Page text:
(A side note: the operation of grotesque sovereignty could be considered obscene, in one of the folk etymological senses of the word -- as being off scene, left-sided, inauspicious. That is to say, while it can be seen, the grotesque is indecent even as it is exposed, and is not supposed to be seen at all, even as its essential function concerns being seen.)

We might think about it this way: the inciting of violence against minorities, the ongoing ransacking of the public treasury, the blatant embracing of corporate power over democratic accountability, the flagrant undermining of the respectable institutions of constitutional government, the aggressive reversal of federal policies designed to ease the country out of the era of mass incarceration, the reversal of environmental regulations, the gutting of public education, to name but a few of the ongoing accomplishments of this administration so far, are not happening because the public is distracted away from these activities, but because the attention we are paying to these actions, of which we are all aware at one level or another, is contained within this larger system of power’s exercise.

All of these policy initiatives are followed and acted upon by agents within the system, even as the grotesque sovereign continuously demonstrates the disqualification of the system. It is as if it goes on by itself. Because it does, and will go on, at least for an indeterminate length of time.

I would suggest that the plea for a return to normal politics is intrinsic to the exercise of grotesque sovereignty. As if we somehow know what the normal is. Indeed, many of us – I admit having been seduced by this idea – initially pleaded that Trump not be normalized by our national media, especially by the electronic media (for me, especially by the denizens of MSNBC). But grotesque sovereignty does not depend upon the sovereign becoming normalized – in fact the normalization of the sovereign would be a sign of the decline of the grotesque. 

No, the grotesque sovereign represents a certain termination point of power, a radical disjunction, which in the late modern era has been synonymous with fascism, a politics well suited to the spectacular, which operates through those media of mass communication through which the grotesque finds its fullest expression. That the spectacular now is digital in character, and that the medium of choice for Trump is Twitter, only underlines this point. In fact, it is as a fascist that we can best understand Trump’s own politics.

Some American political scientists, such as Steven Skowronek and Corey Robin, have tried to put Trump within a more common frame of American political development. Skowronek has used his own justly famous theory of the evolution of presidential political power (first presented in The Politics Presidents Make (Harvard, 1997)) to suggest that Trump is what he would call a “disjunctive president.”  In that sense, he suggested, Trump is like Jimmy Carter, an outsider who performed a hostile takeover of the party he nominally represented, but who, as an outsider, could not control the levers of power and who also failed to have a coherent understanding of what needed or could be done to change the old order.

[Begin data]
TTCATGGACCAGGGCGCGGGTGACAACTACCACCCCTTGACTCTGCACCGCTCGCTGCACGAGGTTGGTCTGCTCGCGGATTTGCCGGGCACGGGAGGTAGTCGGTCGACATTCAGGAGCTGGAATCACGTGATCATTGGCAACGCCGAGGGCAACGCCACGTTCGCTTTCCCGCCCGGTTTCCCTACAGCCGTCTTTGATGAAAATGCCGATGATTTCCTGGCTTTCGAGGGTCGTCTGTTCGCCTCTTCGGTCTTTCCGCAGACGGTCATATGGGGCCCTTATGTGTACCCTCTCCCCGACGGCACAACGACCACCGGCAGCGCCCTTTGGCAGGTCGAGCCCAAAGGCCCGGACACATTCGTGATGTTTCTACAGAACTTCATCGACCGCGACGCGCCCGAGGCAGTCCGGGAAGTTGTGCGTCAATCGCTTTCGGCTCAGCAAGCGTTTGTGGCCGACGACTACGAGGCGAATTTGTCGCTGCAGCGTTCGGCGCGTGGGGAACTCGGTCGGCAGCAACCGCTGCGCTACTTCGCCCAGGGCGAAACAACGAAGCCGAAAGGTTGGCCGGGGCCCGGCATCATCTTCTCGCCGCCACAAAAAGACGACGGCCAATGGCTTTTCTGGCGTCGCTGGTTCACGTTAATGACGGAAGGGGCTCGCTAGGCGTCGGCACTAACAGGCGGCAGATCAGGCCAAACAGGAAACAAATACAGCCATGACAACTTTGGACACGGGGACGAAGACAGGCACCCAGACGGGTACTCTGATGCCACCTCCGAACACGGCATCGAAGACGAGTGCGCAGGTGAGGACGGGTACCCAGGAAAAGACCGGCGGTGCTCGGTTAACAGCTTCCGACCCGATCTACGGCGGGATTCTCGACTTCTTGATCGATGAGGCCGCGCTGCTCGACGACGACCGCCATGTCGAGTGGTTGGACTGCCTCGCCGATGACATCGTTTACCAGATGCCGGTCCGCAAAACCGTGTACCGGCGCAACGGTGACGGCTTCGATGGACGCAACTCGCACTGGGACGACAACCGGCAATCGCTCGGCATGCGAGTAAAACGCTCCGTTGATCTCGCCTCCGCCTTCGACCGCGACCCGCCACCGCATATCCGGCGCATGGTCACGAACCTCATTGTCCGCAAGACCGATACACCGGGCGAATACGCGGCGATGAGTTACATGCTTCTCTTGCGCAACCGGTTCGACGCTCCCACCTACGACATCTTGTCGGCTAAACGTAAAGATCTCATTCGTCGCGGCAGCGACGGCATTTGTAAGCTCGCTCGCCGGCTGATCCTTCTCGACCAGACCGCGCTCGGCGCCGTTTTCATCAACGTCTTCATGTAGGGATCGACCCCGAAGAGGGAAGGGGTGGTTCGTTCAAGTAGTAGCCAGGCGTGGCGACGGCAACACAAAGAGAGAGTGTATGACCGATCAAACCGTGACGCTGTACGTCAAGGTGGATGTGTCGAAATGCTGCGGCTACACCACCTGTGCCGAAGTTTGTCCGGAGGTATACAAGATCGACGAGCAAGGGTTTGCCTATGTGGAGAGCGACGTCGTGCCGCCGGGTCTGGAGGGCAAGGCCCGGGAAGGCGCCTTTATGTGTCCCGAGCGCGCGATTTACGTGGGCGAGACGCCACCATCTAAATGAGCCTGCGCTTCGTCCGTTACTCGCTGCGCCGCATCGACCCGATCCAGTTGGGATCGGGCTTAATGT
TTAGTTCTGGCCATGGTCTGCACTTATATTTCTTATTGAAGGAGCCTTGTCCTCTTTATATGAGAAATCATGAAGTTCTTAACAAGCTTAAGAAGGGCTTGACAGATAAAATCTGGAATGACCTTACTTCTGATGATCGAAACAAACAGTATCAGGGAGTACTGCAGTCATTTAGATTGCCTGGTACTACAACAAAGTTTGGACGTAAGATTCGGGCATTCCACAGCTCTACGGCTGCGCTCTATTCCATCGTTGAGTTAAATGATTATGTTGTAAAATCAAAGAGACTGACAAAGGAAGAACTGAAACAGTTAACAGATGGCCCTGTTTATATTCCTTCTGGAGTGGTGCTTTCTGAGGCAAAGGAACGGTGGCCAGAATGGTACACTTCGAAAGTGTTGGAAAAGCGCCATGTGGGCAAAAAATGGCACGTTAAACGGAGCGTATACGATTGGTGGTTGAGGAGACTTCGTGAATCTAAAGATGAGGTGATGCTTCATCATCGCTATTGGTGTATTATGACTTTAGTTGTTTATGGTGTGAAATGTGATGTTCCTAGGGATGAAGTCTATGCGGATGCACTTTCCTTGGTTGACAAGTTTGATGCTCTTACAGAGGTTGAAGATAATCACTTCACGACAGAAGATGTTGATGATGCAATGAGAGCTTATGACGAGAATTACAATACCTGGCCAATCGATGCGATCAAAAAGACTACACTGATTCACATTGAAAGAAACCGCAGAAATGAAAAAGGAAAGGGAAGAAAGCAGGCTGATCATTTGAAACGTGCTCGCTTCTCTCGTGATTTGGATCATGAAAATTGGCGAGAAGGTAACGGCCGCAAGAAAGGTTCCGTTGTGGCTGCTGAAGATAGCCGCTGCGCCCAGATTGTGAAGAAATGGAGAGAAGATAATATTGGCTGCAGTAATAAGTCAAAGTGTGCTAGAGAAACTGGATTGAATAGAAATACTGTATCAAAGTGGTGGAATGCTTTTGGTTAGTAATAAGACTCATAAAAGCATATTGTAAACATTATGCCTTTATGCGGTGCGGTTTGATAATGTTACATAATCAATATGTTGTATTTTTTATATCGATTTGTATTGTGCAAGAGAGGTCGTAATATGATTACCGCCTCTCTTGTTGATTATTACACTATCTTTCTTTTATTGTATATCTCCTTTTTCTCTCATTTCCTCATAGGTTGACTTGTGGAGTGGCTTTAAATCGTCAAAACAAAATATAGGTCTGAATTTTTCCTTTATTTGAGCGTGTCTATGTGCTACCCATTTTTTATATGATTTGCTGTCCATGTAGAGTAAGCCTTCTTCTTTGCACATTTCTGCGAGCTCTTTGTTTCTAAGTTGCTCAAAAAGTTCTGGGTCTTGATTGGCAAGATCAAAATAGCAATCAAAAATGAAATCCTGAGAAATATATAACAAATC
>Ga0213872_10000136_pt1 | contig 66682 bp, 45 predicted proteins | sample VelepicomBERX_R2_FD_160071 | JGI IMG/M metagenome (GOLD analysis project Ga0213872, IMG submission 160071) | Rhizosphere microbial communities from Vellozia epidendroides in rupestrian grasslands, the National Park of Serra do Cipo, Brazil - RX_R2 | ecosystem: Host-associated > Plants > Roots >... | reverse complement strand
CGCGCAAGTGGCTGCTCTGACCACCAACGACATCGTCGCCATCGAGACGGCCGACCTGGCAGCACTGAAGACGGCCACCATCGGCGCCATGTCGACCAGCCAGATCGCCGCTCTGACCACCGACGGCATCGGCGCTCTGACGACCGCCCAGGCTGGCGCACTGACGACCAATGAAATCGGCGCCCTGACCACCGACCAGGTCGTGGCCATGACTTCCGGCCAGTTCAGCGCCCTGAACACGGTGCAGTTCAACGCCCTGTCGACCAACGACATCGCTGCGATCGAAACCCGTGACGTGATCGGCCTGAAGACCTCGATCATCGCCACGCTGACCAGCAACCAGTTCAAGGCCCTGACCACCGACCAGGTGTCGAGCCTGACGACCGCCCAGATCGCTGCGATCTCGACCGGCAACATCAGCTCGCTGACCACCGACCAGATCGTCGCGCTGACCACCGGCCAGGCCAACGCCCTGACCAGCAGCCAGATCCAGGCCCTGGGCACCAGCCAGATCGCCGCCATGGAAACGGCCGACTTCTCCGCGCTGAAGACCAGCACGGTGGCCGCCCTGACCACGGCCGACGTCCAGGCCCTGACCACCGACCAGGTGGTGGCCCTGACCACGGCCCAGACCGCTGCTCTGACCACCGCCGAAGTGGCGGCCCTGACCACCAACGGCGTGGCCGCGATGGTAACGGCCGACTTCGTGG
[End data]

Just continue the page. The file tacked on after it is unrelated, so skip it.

In this cycle of presidential politics, Carter was replaced by Reagan, who indeed repudiated the decayed New Deal and reconstructed politics along the lines of neoliberalism. But now we can recognize that the neoliberal order itself is coming to a dissolution.

Skowonek, when he discusses the cyclical form of time -- he calls it “political time,” which is associated with presidential succession -- contrasts it with what he calls “secular time.” It is in secular time that we can see the increasing inviolability of presidential power as it operates within the frame of American sovereign government. In such moments, a systemic change in the framework of governance itself becomes possible. Perhaps the last such moment in the history of the United States was the crisis that gave rise to the New Deal (though we have had other possible moments since then, and there is nothing in the Skowronek thesis that give good account to the politics of the post- 9/11 American presidency).

We could also remember something else: it was also during the New Deal that we saw the rise of the American politician who most clearly resembles in his rhetoric and affect, and who at least rhymes with, Trump. That is Huey Long, often called a populist, but who called for and exercised dictatorial powers as governor of the state of Louisiana during the Great Depression, and who was posing the greatest challenge to FDR within the Democratic Party at the time of his death (by assassination).

In other words, it can happen here, and has, indeed, in its own fashion, happened. While many point to Trump’s incompetence as a sign that he couldn’t be what he is, we need only rebut this idea by pointing out that one need not succeed as a fascist to be a fascist. Even better, we could say that it is in failure that Trump, in his perverse way, succeeds.

Trump, at the moment of this writing, appears to be somewhat contained by what seems to be the increasingly rickety institutional frame of American constitutionalism. (Who knows how many twists and turns his tale will take?) But we may ask ourselves another question: what if Foucault is also prophetic about the grotesque power of what he referred to as the assiduous bureaucracy? The appointment of a special counsel by the assistant attorney general of the United States to investigate criminal charges could itself become a site of buffoonery and ridicule. (One need only think of the work of Special Prosecutor Kenneth Starr during the Clinton era.) 

And regardless of Trump’s individual fate, there seem to be plenty of potential replacements for him waiting in the wings. (Calling Mike Pence!) If Foucault is right, this is not a coincidence, but a sign of the systemic dysfunction of a political system, our system, as it works its way through the eventual dissolution of this form of sovereign power, and its overturning by something perhaps less obscene. We can always hope. But our hope should not be based on a fantasy that it is only Trump who is the crisis, and that he removal will end it. Grotesque sovereignty is not dispelled by a mere change in personnel, but only by a deeper change, a radical change, in the system of sovereign power.